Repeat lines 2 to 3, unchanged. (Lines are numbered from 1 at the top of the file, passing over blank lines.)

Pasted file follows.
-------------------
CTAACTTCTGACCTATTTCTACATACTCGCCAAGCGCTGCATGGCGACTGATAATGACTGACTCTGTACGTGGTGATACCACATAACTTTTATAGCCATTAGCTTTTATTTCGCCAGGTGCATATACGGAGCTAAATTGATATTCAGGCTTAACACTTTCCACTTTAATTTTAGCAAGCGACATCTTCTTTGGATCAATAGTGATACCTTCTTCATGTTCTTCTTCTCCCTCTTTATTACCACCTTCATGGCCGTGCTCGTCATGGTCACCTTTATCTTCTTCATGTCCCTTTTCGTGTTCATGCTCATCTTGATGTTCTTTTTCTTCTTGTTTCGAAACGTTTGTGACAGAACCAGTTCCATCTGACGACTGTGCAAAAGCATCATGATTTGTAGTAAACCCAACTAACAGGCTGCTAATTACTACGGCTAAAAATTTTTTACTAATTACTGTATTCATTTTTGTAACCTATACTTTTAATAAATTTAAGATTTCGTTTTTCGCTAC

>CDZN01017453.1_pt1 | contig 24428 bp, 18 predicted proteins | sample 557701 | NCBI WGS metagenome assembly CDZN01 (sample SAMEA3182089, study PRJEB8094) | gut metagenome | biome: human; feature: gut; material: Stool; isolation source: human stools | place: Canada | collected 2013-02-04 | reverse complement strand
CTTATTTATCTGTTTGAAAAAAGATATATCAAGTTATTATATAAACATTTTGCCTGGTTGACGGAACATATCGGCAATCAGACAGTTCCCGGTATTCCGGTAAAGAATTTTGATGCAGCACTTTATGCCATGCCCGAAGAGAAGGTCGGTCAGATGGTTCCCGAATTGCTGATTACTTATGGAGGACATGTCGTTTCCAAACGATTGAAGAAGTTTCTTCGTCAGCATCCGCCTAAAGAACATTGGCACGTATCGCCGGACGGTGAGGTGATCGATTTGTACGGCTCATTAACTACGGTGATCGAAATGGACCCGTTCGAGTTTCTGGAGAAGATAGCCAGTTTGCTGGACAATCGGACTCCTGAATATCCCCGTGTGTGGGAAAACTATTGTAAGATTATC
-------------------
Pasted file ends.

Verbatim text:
>CDZN01017453.1_pt1 | contig 24428 bp, 18 predicted proteins | sample 557701 | NCBI WGS metagenome assembly CDZN01 (sample SAMEA3182089, study PRJEB8094) | gut metagenome | biome: human; feature: gut; material: Stool; isolation source: human stools | place: Canada | collected 2013-02-04 | reverse complement strand
CTTATTTATCTGTTTGAAAAAAGATATATCAAGTTATTATATAAACATTTTGCCTGGTTGACGGAACATATCGGCAATCAGACAGTTCCCGGTATTCCGGTAAAGAATTTTGATGCAGCACTTTATGCCATGCCCGAAGAGAAGGTCGGTCAGATGGTTCCCGAATTGCTGATTACTTATGGAGGACATGTCGTTTCCAAACGATTGAAGAAGTTTCTTCGTCAGCATCCGCCTAAAGAACATTGGCACGTATCGCCGGACGGTGAGGTGATCGATTTGTACGGCTCATTAACTACGGTGATCGAAATGGACCCGTTCGAGTTTCTGGAGAAGATAGCCAGTTTGCTGGACAATCGGACTCCTGAATATCCCCGTGTGTGGGAAAACTATTGTAAGATTATC